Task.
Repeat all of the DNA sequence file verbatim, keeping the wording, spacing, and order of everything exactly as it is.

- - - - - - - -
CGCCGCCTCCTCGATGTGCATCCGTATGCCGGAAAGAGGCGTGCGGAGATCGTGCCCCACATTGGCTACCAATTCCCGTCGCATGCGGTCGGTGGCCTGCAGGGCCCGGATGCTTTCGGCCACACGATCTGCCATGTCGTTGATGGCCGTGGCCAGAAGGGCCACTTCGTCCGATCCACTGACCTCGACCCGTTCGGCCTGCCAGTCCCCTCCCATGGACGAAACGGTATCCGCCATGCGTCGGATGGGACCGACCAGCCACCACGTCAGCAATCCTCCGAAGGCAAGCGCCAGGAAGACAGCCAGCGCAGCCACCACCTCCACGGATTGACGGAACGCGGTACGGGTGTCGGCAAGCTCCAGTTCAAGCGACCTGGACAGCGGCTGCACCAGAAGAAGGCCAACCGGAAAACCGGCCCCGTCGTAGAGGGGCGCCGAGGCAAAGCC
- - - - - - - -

CGCCGCCTCCTCGATGTGCATCCGTATGCCGGAAAGAGGCGTGCGGAGATCGTGCCCCACATTGGCTACCAATTCCCGTCGCATGCGGTCGGTGGCCTGCAGGGCCCGGATGCTTTCGGCCACACGATCTGCCATGTCGTTGATGGCCGTGGCCAGAAGGGCCACTTCGTCCGATCCACTGACCTCGACCCGTTCGGCCTGCCAGTCCCCTCCCATGGACGAAACGGTATCCGCCATGCGTCGGATGGGACCGACCAGCCACCACGTCAGCAATCCTCCGAAGGCAAGCGCCAGGAAGACAGCCAGCGCAGCCACCACCTCCACGGATTGACGGAACGCGGTACGGGTGTCGGCAAGCTCCAGTTCAAGCGACCTGGACAGCGGCTGCACCAGAAGAAGGCCAACCGGAAAACCGGCCCCGTCGTAGAGGGGCGCCGAGGCAAAGCC